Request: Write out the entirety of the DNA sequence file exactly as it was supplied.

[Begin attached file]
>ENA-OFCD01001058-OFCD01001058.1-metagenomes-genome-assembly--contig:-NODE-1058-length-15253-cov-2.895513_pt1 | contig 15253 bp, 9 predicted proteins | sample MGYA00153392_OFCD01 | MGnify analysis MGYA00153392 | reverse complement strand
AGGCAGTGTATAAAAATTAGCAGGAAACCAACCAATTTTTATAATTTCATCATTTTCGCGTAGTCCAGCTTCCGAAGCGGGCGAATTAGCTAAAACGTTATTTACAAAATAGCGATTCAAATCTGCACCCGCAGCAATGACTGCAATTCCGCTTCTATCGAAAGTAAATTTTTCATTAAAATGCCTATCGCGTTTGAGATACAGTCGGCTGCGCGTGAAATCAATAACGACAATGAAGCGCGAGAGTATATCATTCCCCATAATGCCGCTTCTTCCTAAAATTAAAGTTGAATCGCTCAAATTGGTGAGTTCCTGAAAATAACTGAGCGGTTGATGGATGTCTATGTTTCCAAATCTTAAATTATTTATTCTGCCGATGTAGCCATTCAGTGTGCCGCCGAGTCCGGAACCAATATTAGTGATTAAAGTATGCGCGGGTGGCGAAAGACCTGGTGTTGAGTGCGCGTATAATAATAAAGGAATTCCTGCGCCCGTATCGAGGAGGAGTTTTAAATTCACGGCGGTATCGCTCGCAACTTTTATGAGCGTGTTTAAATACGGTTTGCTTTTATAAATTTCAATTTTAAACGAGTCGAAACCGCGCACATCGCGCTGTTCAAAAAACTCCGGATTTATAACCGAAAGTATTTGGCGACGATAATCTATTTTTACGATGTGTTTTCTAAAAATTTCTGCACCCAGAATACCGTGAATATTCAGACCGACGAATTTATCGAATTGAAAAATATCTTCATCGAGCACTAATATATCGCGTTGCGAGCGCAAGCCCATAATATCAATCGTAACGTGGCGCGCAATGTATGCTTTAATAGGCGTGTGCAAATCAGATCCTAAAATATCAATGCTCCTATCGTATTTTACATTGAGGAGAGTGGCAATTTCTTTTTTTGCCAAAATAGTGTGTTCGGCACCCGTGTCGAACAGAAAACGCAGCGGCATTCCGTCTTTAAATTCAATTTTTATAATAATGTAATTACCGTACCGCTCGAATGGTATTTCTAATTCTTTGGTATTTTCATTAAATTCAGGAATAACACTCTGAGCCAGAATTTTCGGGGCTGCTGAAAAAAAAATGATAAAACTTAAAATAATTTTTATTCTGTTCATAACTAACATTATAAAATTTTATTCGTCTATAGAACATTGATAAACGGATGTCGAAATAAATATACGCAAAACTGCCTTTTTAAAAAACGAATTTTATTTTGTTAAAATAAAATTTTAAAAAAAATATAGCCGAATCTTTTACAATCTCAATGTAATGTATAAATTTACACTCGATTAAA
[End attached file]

>ENA-OFCD01001058-OFCD01001058.1-metagenomes-genome-assembly--contig:-NODE-1058-length-15253-cov-2.895513_pt1 | contig 15253 bp, 9 predicted proteins | sample MGYA00153392_OFCD01 | MGnify analysis MGYA00153392 | reverse complement strand
AGGCAGTGTATAAAAATTAGCAGGAAACCAACCAATTTTTATAATTTCATCATTTTCGCGTAGTCCAGCTTCCGAAGCGGGCGAATTAGCTAAAACGTTATTTACAAAATAGCGATTCAAATCTGCACCCGCAGCAATGACTGCAATTCCGCTTCTATCGAAAGTAAATTTTTCATTAAAATGCCTATCGCGTTTGAGATACAGTCGGCTGCGCGTGAAATCAATAACGACAATGAAGCGCGAGAGTATATCATTCCCCATAATGCCGCTTCTTCCTAAAATTAAAGTTGAATCGCTCAAATTGGTGAGTTCCTGAAAATAACTGAGCGGTTGATGGATGTCTATGTTTCCAAATCTTAAATTATTTATTCTGCCGATGTAGCCATTCAGTGTGCCGCCGAGTCCGGAACCAATATTAGTGATTAAAGTATGCGCGGGTGGCGAAAGACCTGGTGTTGAGTGCGCGTATAATAATAAAGGAATTCCTGCGCCCGTATCGAGGAGGAGTTTTAAATTCACGGCGGTATCGCTCGCAACTTTTATGAGCGTGTTTAAATACGGTTTGCTTTTATAAATTTCAATTTTAAACGAGTCGAAACCGCGCACATCGCGCTGTTCAAAAAACTCCGGATTTATAACCGAAAGTATTTGGCGACGATAATCTATTTTTACGATGTGTTTTCTAAAAATTTCTGCACCCAGAATACCGTGAATATTCAGACCGACGAATTTATCGAATTGAAAAATATCTTCATCGAGCACTAATATATCGCGTTGCGAGCGCAAGCCCATAATATCAATCGTAACGTGGCGCGCAATGTATGCTTTAATAGGCGTGTGCAAATCAGATCCTAAAATATCAATGCTCCTATCGTATTTTACATTGAGGAGAGTGGCAATTTCTTTTTTTGCCAAAATAGTGTGTTCGGCACCCGTGTCGAACAGAAAACGCAGCGGCATTCCGTCTTTAAATTCAATTTTTATAATAATGTAATTACCGTACCGCTCGAATGGTATTTCTAATTCTTTGGTATTTTCATTAAATTCAGGAATAACACTCTGAGCCAGAATTTTCGGGGCTGCTGAAAAAAAAATGATAAAACTTAAAATAATTTTTATTCTGTTCATAACTAACATTATAAAATTTTATTCGTCTATAGAACATTGATAAACGGATGTCGAAATAAATATACGCAAAACTGCCTTTTTAAAAAACGAATTTTATTTTGTTAAAATAAAATTTTAAAAAAAATATAGCCGAATCTTTTACAATCTCAATGTAATGTATAAATTTACACTCGATTAAA